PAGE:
Top 10 Most Popular Blues Artists of the '80s

Updated on January 23, 2020
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James L Komi is an online researcher and freelance writer who loves writing about music and music history in his free time.

These blues artists will go down in history as some of the greatest of all time.
These blues artists will go down in history as some of the greatest of all time.

Blues is a music genre that originated in the Deep South of the United States around the 1870s. The genre was created by African-Americans, influenced by their roots in African musical traditions, which they blended with African-American work songs and spirituals to form new arrangements. Blues incorporated spirituals, work songs, field hollers, shouts, chants, and rhymed narrative ballads.

The blues form, ubiquitous in jazz, rhythm and blues, and rock and roll, is characterized by the call-and-response pattern, the blues scale, and specific chord progressions (of which the twelve-bar blues is the most common). Blue notes (or "worried notes"), usually thirds, fifths, or sevenths flattened in pitch are also an essential part of the sound. Blues shuffles, or walking bass, reinforce the trance-like rhythm, forming repetitive patterns known as the "groove."

Most Popular Blues Artists of the 1980s

  1. John Mayall
  2. John Lee Hooker
  3. The Rolling Stones
  4. Carlos Santana
  5. Thin Lizzy
  6. Fleetwood Mac
  7. The Allman Brothers Band
  8. Canned Heat
  9. Grateful Dead
  10. Ray Charles

1. John Mayall

Born: November 29, 1933

From: Macclesfield, United Kingdom

John Mayall, OBE is an English blues singer, guitarist, organist, and songwriter, whose musical career spans over sixty years. In the 1960s, he was the founder of John Mayall & the Bluesbreakers, a band that includes some of the most famous blues and blues rock musicians of all time.

2. John Lee Hooker

Born: August 22, 1917

Died: June 21, 2001

From: Tutwiler, MS

John Lee Hooker was an American blues singer, songwriter, and guitarist. The son of a sharecropper, he rose to prominence performing an electric guitar-style adaptation of Delta blues. Hooker often incorporated other elements, including talking blues and early North Mississippi Hill country blues.

Some of his best known songs include "Boogie Chillen'" (1948), "Crawling King Snake" (1949), "Dimples" (1956), "Boom Boom" (1962), and "One Bourbon, One Scotch, One Beer" (1966). Several of his later albums, including The Healer (1989), Mr. Lucky (1991), Chill Out (1995), and Don't Look Back (1997), were album chart successes in the U.S. and U.K. The Healer earned a grammy for the song "I'm In the Mood" and Chill Out earned him Grammy for Best Blues Album. Don't Look Back went on to earn him a double-Grammy win for Best Traditional Blues Recording and Best Pop Collaboration with Vocals (with Van Morrison).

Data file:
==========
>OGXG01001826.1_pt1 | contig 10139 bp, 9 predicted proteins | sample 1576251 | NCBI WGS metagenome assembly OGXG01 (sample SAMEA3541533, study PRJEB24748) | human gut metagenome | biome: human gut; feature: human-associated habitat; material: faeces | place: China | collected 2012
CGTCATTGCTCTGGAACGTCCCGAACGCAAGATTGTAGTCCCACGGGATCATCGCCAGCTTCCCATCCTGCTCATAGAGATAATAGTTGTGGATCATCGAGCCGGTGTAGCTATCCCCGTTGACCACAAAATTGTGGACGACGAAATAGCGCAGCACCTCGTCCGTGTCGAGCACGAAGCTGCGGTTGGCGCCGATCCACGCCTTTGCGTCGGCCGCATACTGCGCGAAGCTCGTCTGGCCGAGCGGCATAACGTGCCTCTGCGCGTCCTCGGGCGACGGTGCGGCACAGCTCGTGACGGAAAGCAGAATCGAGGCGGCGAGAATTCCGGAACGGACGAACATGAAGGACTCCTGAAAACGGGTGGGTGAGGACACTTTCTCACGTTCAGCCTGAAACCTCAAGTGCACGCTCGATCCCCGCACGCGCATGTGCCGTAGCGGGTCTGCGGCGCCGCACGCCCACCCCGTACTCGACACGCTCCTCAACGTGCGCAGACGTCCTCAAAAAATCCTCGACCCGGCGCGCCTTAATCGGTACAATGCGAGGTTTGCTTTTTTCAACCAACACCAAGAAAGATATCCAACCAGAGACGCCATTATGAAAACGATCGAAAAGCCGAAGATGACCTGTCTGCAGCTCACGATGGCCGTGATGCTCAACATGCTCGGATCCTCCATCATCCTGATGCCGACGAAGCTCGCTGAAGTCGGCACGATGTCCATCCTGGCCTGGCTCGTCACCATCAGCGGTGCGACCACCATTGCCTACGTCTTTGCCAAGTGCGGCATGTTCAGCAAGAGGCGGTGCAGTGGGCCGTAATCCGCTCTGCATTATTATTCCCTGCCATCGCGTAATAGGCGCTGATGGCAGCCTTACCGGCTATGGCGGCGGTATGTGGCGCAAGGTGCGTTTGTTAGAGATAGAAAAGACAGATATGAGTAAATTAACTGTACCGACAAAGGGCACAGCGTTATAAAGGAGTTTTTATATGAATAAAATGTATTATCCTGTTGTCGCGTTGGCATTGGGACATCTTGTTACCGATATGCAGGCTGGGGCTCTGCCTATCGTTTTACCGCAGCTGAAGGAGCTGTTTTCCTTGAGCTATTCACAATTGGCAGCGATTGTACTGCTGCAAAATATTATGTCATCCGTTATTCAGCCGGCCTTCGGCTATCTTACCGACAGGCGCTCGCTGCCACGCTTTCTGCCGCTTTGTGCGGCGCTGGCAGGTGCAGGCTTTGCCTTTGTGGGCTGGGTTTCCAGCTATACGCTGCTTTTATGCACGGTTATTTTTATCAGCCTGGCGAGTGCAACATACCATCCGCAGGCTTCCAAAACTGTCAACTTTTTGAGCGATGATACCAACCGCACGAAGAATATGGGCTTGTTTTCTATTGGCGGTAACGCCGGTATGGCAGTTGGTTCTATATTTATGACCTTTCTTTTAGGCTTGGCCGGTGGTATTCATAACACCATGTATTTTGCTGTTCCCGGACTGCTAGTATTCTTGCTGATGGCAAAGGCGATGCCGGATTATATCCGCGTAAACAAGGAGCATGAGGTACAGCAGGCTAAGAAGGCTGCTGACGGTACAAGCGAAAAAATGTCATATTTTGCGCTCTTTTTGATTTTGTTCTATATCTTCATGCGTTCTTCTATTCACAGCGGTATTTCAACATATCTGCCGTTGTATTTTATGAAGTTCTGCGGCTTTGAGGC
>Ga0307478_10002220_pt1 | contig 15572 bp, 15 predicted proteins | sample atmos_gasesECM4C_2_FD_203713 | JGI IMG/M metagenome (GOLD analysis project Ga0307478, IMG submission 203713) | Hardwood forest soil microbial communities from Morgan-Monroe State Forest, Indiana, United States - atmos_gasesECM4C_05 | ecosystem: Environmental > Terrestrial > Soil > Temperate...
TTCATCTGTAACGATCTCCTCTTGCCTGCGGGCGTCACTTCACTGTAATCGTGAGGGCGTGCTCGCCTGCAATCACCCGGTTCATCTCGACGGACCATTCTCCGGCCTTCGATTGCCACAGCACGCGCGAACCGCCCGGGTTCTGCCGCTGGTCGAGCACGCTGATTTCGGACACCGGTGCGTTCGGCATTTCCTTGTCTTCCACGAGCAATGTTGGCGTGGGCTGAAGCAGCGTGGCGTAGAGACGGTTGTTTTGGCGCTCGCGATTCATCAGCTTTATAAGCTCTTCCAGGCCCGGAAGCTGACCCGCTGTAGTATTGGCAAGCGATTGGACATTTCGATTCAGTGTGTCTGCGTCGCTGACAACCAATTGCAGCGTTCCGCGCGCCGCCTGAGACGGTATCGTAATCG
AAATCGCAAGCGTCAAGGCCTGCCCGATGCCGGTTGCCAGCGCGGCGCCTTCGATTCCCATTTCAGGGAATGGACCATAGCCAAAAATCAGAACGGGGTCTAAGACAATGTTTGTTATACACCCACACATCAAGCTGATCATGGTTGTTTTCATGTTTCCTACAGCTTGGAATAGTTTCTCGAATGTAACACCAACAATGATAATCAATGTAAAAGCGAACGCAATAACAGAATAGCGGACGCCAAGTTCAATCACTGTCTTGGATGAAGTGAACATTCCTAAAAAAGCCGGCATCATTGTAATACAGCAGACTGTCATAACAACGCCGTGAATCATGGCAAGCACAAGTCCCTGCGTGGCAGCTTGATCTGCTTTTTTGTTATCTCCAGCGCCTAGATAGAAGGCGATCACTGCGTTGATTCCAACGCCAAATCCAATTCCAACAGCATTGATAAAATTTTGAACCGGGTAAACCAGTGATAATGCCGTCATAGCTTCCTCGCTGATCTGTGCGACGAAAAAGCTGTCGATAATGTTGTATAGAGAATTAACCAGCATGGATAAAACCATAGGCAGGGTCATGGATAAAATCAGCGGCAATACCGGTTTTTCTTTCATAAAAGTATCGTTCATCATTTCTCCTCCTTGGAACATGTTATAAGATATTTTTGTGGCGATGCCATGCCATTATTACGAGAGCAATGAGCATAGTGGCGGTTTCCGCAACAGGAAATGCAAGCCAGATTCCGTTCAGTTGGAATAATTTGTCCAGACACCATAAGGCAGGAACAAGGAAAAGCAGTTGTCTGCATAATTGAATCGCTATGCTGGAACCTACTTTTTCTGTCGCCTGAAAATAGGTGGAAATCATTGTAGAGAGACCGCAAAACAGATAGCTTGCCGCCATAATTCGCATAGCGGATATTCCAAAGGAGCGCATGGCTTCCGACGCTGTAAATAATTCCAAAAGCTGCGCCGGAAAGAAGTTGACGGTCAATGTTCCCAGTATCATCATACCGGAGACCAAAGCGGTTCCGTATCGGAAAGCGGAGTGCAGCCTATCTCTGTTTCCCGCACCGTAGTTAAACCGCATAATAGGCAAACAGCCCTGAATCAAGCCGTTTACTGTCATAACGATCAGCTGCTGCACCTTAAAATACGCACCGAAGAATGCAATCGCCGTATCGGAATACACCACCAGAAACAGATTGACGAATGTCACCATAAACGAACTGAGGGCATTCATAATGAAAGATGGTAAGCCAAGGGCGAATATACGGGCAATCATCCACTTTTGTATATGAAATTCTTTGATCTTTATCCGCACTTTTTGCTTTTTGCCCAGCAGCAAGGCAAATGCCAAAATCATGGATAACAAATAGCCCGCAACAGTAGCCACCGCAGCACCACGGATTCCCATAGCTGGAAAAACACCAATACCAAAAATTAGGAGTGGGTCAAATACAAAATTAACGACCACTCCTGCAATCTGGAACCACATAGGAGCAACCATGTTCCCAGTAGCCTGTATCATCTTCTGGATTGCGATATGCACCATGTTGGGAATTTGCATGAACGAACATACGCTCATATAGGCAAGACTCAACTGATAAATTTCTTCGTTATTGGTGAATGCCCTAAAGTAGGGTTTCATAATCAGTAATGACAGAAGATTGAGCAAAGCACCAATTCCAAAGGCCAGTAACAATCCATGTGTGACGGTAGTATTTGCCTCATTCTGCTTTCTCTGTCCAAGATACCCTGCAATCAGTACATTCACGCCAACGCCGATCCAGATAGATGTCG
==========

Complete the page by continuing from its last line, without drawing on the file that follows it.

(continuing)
3. The Rolling Stones

From: London, United Kingdom

Year formed: 1962

The Rolling Stones are an English rock band formed in London in 1962. The first stable lineup consisted of bandleader Brian Jones, Mick Jagger, Keith Richards, Bill Wyman, Charlie Watts, and Ian Stewart.

The Stones have not had an official keyboardist since 1963, but have employed several musicians in that role, including Jack Nitzsche (1965–1971), Nicky Hopkins (1967–1982), Billy Preston (1971–1981), Ian McLagan (1978–1981), and Chuck Leavell (1982–present).

4. Carlos Santana

Born: July 20, 1947

From: Autlán, Mexico

Carlos Santana is a Mexican American guitarist who rose to fame in the late 1960s and early 1970s with his band Santana, which pioneered a fusion of rock and roll and Latin American jazz.

More radio-friendly singles followed from Santana and the band. "Winning" in 1981 (from Zebop!) and "Hold On" (a cover of Canadian artist Ian Thomas' song) in 1982 both reached the top twenty. After his break with Sri Chinmoy, Santana went into the studio to record another solo album with Keith Olson and legendary R&B producer, Jerry Wexler. The 1983, the album Havana Moon revisited Santana's early musical experiences in Tijuana with Bo Diddley's "Who Do You Love" and the title cut, Chuck Berry's "Havana Moon." The album's guests included Booker T. Jones, the Fabulous Thunderbirds, Willie Nelson, and even Santana's father's mariachi orchestra. Santana again paid tribute to his early rock roots by doing the film score to La Bamba, which was based on the life of rock and roll legend Ritchie Valens and starred Lou Diamond Phillips.

The band Santana returned in 1985 with a new album, Beyond Appearances, then released Freedom two years later.